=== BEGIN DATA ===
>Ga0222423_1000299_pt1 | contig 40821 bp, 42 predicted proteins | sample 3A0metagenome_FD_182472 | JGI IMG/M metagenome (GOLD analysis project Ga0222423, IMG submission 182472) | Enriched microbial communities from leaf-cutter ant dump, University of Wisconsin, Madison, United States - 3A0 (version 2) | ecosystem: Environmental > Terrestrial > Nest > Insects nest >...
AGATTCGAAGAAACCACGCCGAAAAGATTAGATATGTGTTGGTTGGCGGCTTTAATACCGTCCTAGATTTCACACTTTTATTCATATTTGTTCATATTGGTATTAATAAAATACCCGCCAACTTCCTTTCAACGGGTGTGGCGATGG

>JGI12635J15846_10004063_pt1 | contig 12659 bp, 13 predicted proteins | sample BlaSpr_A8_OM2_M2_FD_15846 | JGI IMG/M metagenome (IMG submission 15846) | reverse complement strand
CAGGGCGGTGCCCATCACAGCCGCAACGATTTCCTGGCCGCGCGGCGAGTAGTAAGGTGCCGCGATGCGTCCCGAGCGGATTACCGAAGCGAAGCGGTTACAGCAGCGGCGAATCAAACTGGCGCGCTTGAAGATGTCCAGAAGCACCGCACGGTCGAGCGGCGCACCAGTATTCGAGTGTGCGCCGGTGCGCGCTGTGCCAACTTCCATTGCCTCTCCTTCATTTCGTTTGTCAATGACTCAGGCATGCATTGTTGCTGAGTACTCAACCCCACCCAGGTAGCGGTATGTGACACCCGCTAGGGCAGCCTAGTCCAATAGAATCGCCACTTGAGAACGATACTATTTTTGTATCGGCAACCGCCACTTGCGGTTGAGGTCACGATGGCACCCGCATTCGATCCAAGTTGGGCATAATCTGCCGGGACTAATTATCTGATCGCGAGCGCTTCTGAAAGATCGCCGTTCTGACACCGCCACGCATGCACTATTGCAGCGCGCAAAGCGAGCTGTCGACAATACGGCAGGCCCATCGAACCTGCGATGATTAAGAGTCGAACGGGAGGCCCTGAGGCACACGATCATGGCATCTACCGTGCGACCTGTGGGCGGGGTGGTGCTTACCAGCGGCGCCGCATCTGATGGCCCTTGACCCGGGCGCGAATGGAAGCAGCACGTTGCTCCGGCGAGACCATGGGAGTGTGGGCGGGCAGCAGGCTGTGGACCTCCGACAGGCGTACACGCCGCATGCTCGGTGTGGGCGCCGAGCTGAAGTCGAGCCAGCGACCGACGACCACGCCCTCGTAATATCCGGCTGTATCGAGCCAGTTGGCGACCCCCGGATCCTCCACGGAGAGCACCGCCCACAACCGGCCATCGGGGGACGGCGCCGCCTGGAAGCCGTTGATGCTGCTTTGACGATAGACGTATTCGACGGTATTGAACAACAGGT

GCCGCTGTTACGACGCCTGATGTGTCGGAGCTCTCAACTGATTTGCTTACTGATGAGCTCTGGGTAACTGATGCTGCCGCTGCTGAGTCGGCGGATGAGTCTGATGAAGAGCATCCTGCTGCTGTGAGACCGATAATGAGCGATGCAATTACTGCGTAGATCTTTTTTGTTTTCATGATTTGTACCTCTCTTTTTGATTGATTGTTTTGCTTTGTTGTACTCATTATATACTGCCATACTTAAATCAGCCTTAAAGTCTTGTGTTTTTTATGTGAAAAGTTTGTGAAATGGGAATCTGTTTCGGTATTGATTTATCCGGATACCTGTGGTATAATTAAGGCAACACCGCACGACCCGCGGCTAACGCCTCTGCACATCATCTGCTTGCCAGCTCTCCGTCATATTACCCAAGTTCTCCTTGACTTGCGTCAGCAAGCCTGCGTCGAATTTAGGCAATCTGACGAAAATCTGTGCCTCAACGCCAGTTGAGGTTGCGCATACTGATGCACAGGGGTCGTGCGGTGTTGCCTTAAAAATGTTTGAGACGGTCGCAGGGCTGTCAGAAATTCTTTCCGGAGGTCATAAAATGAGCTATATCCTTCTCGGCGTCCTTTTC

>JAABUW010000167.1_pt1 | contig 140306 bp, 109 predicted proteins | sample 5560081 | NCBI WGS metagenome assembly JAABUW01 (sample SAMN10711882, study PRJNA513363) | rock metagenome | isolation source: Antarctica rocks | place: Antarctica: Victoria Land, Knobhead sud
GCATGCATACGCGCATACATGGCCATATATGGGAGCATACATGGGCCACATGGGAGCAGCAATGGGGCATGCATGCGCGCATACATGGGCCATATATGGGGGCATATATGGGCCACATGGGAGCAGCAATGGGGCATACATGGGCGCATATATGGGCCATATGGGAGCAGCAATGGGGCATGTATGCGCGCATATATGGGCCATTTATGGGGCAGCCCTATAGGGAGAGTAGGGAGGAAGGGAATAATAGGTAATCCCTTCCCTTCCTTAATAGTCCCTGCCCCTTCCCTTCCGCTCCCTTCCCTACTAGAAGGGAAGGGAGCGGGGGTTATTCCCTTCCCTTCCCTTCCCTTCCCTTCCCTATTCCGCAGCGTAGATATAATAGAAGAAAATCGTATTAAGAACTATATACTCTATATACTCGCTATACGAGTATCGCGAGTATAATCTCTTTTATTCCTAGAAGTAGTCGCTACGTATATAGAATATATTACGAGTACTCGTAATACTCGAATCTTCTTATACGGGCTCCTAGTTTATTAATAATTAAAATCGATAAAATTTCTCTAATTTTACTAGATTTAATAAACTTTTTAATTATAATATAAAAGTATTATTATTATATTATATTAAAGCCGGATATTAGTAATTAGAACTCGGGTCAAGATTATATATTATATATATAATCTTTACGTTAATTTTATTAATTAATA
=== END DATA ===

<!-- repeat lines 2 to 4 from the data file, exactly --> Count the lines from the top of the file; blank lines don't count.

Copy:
AGATTCGAAGAAACCACGCCGAAAAGATTAGATATGTGTTGGTTGGCGGCTTTAATACCGTCCTAGATTTCACACTTTTATTCATATTTGTTCATATTGGTATTAATAAAATACCCGCCAACTTCCTTTCAACGGGTGTGGCGATGG

>JGI12635J15846_10004063_pt1 | contig 12659 bp, 13 predicted proteins | sample BlaSpr_A8_OM2_M2_FD_15846 | JGI IMG/M metagenome (IMG submission 15846) | reverse complement strand
CAGGGCGGTGCCCATCACAGCCGCAACGATTTCCTGGCCGCGCGGCGAGTAGTAAGGTGCCGCGATGCGTCCCGAGCGGATTACCGAAGCGAAGCGGTTACAGCAGCGGCGAATCAAACTGGCGCGCTTGAAGATGTCCAGAAGCACCGCACGGTCGAGCGGCGCACCAGTATTCGAGTGTGCGCCGGTGCGCGCTGTGCCAACTTCCATTGCCTCTCCTTCATTTCGTTTGTCAATGACTCAGGCATGCATTGTTGCTGAGTACTCAACCCCACCCAGGTAGCGGTATGTGACACCCGCTAGGGCAGCCTAGTCCAATAGAATCGCCACTTGAGAACGATACTATTTTTGTATCGGCAACCGCCACTTGCGGTTGAGGTCACGATGGCACCCGCATTCGATCCAAGTTGGGCATAATCTGCCGGGACTAATTATCTGATCGCGAGCGCTTCTGAAAGATCGCCGTTCTGACACCGCCACGCATGCACTATTGCAGCGCGCAAAGCGAGCTGTCGACAATACGGCAGGCCCATCGAACCTGCGATGATTAAGAGTCGAACGGGAGGCCCTGAGGCACACGATCATGGCATCTACCGTGCGACCTGTGGGCGGGGTGGTGCTTACCAGCGGCGCCGCATCTGATGGCCCTTGACCCGGGCGCGAATGGAAGCAGCACGTTGCTCCGGCGAGACCATGGGAGTGTGGGCGGGCAGCAGGCTGTGGACCTCCGACAGGCGTACACGCCGCATGCTCGGTGTGGGCGCCGAGCTGAAGTCGAGCCAGCGACCGACGACCACGCCCTCGTAATATCCGGCTGTATCGAGCCAGTTGGCGACCCCCGGATCCTCCACGGAGAGCACCGCCCACAACCGGCCATCGGGGGACGGCGCCGCCTGGAAGCCGTTGATGCTGCTTTGACGATAGACGTATTCGACGGTATTGAACAACAGGT